The maximum light output of the S27B971D is only rated for 250 cd/m^2 in the Standard mode, which is lower than we expect to see. For all these pre-calibration measurements I use the sRGB mode of the display. It is the most accurate out of the box and what I would use if I couldn’t calibrate the display.

With the brightness set to maximum we get 261 cd/m^2 of brightness on a white screen. This is slightly more than the specs say, which is nice to see, but 10 nits is a pretty small difference. Set down to the minimum we get 62 cd/m^2 which is a good range of brightness. Many displays stop well before 100 cd/m^2 which can be too bright for nighttime or light controlled environments. If you do use the high brightness mode you can get 321 cd/m^2 from the S27B971D, but you give up accuracy. I’d skip it, unless there was a specific instance where it was helpful.

White Level -  i1Pro and C6

As PLS is similar to IPS I expect to see black level results that more closely mirror it than a VA style panel. The black levels on the Samsung are a bit underwhelming. With the backlight at maximum the black level is 0.3737 cd/m^2; at minimum it is 0.0904 cd/m^2. With values like this I’d like to see a higher white level as the contrast levels are going to be only fair.

Black Level - 1iPro and C6

As I suspected the contrast levels on the Samsung are only 700:1 and 690:1. These are OK for an IPS/PLS panel but not amazing. Samsung rates the display at 1,000:1 for static contrast but I didn’t find a way to achieve those numbers unless you use the dynamic contrast system (which I don’t). So it's a fair result but not great.

Contrast Ratio -  i1Pro and C6

Introduction, Design and Specs Bench Results - sRGB Gamut
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  • hbsource - Thursday, October 31, 2013 - link

    As someone once said, 'There's no such thing as a bad product, just bad pricing.' That seems to be the case here. Reply
  • Da W - Thursday, October 31, 2013 - link

    For that price i got 3 ASUS PA248Q monitors, which are pretty good. Reply
  • hero1 - Thursday, October 31, 2013 - link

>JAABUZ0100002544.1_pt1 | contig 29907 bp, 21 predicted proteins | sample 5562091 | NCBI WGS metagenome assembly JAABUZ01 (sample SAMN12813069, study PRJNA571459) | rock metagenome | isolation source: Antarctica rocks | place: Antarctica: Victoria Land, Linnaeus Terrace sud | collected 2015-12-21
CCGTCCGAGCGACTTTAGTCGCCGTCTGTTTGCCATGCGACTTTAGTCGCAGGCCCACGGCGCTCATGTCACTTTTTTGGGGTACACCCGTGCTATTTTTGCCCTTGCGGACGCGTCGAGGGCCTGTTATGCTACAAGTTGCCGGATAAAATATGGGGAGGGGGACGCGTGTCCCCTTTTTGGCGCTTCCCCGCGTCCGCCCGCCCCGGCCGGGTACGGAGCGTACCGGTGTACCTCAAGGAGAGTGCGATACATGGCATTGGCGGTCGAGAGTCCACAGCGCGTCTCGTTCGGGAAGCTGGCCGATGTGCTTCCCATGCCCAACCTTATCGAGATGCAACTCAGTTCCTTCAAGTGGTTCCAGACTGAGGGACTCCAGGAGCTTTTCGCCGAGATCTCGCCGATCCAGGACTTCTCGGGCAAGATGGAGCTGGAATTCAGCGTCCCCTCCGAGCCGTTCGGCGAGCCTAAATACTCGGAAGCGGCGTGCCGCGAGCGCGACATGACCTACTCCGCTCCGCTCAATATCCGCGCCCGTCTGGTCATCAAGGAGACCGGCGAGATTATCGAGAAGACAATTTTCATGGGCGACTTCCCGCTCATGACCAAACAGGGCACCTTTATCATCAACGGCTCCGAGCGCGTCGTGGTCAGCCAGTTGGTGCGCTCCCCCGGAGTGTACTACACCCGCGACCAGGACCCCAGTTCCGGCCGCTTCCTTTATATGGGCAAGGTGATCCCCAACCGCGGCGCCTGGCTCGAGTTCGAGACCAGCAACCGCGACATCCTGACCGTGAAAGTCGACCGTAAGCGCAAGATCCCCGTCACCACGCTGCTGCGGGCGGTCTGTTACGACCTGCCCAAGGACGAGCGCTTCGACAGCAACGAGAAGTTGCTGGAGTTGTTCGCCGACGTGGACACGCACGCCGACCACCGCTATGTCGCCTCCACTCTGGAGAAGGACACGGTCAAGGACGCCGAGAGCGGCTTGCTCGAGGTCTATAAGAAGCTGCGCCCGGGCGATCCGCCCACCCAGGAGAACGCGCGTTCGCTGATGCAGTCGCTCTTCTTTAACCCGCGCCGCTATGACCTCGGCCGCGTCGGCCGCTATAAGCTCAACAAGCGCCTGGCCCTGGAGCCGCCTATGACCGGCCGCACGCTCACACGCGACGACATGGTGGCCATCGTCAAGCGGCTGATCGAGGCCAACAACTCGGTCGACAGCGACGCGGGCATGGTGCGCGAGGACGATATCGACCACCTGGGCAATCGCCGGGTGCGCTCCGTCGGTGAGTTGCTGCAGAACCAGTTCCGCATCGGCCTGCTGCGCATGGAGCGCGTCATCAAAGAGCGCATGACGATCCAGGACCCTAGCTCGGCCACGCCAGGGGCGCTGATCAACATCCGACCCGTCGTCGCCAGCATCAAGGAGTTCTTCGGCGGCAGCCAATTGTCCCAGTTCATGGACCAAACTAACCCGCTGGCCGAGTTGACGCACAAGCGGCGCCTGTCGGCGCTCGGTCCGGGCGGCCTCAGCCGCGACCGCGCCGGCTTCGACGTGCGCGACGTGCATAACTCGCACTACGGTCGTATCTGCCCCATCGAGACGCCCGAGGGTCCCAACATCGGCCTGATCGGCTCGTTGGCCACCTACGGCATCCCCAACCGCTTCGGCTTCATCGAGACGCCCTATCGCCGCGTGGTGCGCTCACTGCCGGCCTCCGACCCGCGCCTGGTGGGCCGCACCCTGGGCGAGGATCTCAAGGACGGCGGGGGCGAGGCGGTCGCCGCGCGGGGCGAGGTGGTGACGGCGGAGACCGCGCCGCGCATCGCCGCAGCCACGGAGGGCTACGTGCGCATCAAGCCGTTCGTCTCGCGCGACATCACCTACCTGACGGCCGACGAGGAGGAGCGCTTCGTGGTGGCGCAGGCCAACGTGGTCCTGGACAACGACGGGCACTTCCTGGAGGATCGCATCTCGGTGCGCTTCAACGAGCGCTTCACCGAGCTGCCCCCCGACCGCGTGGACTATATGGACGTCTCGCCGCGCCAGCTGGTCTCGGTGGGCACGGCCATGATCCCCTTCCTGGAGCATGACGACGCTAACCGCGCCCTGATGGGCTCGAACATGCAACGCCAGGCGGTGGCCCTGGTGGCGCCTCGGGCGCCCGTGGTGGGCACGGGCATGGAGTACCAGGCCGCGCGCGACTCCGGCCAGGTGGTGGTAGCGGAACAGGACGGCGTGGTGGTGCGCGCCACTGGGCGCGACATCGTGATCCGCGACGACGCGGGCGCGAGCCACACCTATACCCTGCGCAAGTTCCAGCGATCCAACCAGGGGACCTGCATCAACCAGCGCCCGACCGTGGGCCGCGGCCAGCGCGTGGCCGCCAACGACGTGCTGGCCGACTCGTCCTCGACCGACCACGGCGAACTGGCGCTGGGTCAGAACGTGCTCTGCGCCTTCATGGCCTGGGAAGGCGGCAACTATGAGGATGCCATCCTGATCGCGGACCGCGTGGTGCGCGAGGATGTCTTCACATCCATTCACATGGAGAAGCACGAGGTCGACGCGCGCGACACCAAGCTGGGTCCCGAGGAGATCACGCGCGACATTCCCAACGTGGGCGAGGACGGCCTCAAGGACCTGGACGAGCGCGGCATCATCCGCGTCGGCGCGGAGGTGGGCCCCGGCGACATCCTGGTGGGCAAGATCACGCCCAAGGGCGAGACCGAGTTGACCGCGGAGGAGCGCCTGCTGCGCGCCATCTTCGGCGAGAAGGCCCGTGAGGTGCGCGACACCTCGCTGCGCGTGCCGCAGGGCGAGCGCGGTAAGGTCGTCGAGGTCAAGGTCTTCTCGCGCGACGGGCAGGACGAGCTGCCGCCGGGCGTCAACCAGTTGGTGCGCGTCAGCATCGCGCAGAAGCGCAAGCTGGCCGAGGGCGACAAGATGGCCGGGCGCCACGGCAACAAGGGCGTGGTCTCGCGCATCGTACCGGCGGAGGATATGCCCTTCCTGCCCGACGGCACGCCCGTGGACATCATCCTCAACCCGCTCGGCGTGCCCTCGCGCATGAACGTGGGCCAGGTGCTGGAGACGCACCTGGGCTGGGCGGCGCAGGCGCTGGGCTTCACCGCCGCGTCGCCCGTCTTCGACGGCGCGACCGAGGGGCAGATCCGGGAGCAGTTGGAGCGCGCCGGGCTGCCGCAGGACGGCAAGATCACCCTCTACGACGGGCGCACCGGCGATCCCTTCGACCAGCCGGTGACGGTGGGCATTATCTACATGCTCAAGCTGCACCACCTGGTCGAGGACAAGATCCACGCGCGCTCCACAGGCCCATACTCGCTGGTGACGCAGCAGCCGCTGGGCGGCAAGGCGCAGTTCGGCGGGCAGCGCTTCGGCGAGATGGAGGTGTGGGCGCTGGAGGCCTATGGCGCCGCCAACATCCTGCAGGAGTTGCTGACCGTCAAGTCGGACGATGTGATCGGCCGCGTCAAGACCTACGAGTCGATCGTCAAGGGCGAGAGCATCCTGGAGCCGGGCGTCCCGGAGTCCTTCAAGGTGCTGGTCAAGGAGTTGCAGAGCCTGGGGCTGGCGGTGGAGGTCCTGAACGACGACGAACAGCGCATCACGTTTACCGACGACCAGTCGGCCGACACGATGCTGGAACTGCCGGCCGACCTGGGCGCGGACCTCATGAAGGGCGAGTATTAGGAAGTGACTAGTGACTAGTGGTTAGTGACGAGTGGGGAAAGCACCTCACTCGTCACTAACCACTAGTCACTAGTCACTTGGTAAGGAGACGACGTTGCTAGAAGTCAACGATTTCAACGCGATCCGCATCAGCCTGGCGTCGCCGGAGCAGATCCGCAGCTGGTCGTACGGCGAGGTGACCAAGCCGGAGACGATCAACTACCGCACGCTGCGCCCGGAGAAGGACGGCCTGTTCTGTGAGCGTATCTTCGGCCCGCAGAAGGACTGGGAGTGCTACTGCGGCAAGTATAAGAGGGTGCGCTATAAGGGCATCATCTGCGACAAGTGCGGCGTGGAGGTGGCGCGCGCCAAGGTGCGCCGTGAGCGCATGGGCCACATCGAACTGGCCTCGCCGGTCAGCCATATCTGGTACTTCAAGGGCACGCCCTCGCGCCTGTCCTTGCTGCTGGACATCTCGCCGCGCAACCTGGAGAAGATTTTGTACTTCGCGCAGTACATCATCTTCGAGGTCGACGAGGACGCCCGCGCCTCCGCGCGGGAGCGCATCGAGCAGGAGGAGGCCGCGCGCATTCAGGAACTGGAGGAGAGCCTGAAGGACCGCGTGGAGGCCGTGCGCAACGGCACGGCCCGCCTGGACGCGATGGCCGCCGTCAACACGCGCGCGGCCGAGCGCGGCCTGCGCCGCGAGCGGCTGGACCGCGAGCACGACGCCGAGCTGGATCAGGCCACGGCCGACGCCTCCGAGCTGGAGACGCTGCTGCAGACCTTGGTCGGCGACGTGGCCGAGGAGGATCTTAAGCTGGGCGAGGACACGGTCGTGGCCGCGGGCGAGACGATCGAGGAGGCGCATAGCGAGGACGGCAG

Tell me about it. That is way more than the Dell U2713HM that I have. Samsung screwed up here. Reply
  • Silma - Saturday, November 2, 2013 - link

    Very happy with the Dell U2713HM, far less expensive and superior in almost all ways to the Samsung. Reply
  • Gothmoth - Saturday, November 2, 2013 - link

    the dell 2713HM is complete crap fro real work.
    it´s a gaming monitor but no match for people who need a good colormanaged monitor.

    no sane person intersted in accuracy would use the dell over a eizo or nec.
    the samsung is better then the dell but no match to eizo or nec monitors aroun 1000 euro.
    Reply
  • wavetrex - Sunday, November 3, 2013 - link

    Who said every monitor must be for GRAPHICS work ?
    I can work my programming just fine on the 2713HM and do everything else on the computer without noticing any real "color" problems. Excellent monitor for the price !
    This Samsung however breaks the bank. 27" WQHD really need to come down in price, not up...
    Reply
  • cheinonen - Friday, November 1, 2013 - link

    The PA248Q is only 1920x1200 so Apples to Oranges, but yes the price is wrong. If the measured performance had matched the data sheet, it would have worked at $1,000 for a certain audience. That after a WQHD display with really accurate color and uniformity but that doesn't need a color gamut beyond sRGB. As the post-calibration numbers show, it is capable of very high performance.

    Unfortunately it didn't meet that. I don't know if mine was a bad sample or if they measure a different way, but it didn't hit the level of performance the price point would require. It's a nice display, I've been using it post-calibration and it's really great, but most people lack $1,000+ in calibration gear to bring out that performance. Hopefully Samsung can get it right in the next generation, because it has a lot of potential.
    Reply
  • deeps6x - Friday, November 1, 2013 - link

    "The PA248Q is only 1920x1200.."

    Quite frankly I'd rather have the extra 120 pixels in screen height than the higher resolution.

    2560 x 1600 monitors please.
    Reply
  • Bakes - Friday, November 1, 2013 - link

    I have to agree with you. I think 16:10 just seems more usable. I don't mind that movies are letterboxed. Reply
  • Death666Angel - Friday, November 1, 2013 - link

    Have you used a 27" 1440p monitor? Sure, 1600p is great, but they usually cost twice as much and there is much less competition. I came from a 24" 1920x1200 monitor to a Samsung S27A850D (luckily without the complaints many people had with it, lots of backlight bleed and other stuff), and the narrower picture doesn't really bother me, the higher resolution in all axes is much more important for me. And since Win7 with the easy side-by-side view of applications, productivity is even higher. Reply

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